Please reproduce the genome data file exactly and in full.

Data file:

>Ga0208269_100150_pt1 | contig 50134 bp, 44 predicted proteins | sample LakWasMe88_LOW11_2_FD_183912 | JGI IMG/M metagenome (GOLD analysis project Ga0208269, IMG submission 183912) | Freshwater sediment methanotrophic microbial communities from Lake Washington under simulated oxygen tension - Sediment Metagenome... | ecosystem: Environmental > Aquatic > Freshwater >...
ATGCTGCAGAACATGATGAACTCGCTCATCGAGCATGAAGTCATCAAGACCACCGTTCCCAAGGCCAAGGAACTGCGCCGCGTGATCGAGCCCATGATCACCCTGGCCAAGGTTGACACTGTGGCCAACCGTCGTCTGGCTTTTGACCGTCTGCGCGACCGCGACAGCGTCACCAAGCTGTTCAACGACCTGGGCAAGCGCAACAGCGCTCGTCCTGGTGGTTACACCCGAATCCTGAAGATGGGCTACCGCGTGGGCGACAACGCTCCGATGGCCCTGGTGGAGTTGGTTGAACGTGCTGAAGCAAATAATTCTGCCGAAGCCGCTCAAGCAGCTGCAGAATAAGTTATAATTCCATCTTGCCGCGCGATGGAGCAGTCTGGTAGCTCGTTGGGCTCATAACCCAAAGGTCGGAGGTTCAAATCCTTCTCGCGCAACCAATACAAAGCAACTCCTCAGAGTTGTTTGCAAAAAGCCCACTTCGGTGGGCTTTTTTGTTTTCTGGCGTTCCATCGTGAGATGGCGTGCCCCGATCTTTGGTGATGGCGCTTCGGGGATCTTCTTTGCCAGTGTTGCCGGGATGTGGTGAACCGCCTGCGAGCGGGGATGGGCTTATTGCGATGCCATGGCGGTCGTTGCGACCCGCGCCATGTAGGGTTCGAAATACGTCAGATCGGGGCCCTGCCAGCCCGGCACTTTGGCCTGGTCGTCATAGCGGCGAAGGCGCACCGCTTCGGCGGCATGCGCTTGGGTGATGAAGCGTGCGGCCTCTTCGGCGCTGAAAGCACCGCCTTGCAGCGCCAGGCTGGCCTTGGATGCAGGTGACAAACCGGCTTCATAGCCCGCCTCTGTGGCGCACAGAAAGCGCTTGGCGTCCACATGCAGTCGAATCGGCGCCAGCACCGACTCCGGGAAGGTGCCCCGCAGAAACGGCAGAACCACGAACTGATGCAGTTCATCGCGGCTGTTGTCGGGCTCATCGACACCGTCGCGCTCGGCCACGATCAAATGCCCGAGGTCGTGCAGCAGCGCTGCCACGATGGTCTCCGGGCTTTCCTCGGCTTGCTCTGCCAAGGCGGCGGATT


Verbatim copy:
>Ga0208269_100150_pt1 | contig 50134 bp, 44 predicted proteins | sample LakWasMe88_LOW11_2_FD_183912 | JGI IMG/M metagenome (GOLD analysis project Ga0208269, IMG submission 183912) | Freshwater sediment methanotrophic microbial communities from Lake Washington under simulated oxygen tension - Sediment Metagenome... | ecosystem: Environmental > Aquatic > Freshwater >...
ATGCTGCAGAACATGATGAACTCGCTCATCGAGCATGAAGTCATCAAGACCACCGTTCCCAAGGCCAAGGAACTGCGCCGCGTGATCGAGCCCATGATCACCCTGGCCAAGGTTGACACTGTGGCCAACCGTCGTCTGGCTTTTGACCGTCTGCGCGACCGCGACAGCGTCACCAAGCTGTTCAACGACCTGGGCAAGCGCAACAGCGCTCGTCCTGGTGGTTACACCCGAATCCTGAAGATGGGCTACCGCGTGGGCGACAACGCTCCGATGGCCCTGGTGGAGTTGGTTGAACGTGCTGAAGCAAATAATTCTGCCGAAGCCGCTCAAGCAGCTGCAGAATAAGTTATAATTCCATCTTGCCGCGCGATGGAGCAGTCTGGTAGCTCGTTGGGCTCATAACCCAAAGGTCGGAGGTTCAAATCCTTCTCGCGCAACCAATACAAAGCAACTCCTCAGAGTTGTTTGCAAAAAGCCCACTTCGGTGGGCTTTTTTGTTTTCTGGCGTTCCATCGTGAGATGGCGTGCCCCGATCTTTGGTGATGGCGCTTCGGGGATCTTCTTTGCCAGTGTTGCCGGGATGTGGTGAACCGCCTGCGAGCGGGGATGGGCTTATTGCGATGCCATGGCGGTCGTTGCGACCCGCGCCATGTAGGGTTCGAAATACGTCAGATCGGGGCCCTGCCAGCCCGGCACTTTGGCCTGGTCGTCATAGCGGCGAAGGCGCACCGCTTCGGCGGCATGCGCTTGGGTGATGAAGCGTGCGGCCTCTTCGGCGCTGAAAGCACCGCCTTGCAGCGCCAGGCTGGCCTTGGATGCAGGTGACAAACCGGCTTCATAGCCCGCCTCTGTGGCGCACAGAAAGCGCTTGGCGTCCACATGCAGTCGAATCGGCGCCAGCACCGACTCCGGGAAGGTGCCCCGCAGAAACGGCAGAACCACGAACTGATGCAGTTCATCGCGGCTGTTGTCGGGCTCATCGACACCGTCGCGCTCGGCCACGATCAAATGCCCGAGGTCGTGCAGCAGCGCTGCCACGATGGTCTCCGGGCTTTCCTCGGCTTGCTCTGCCAAGGCGGCGGATT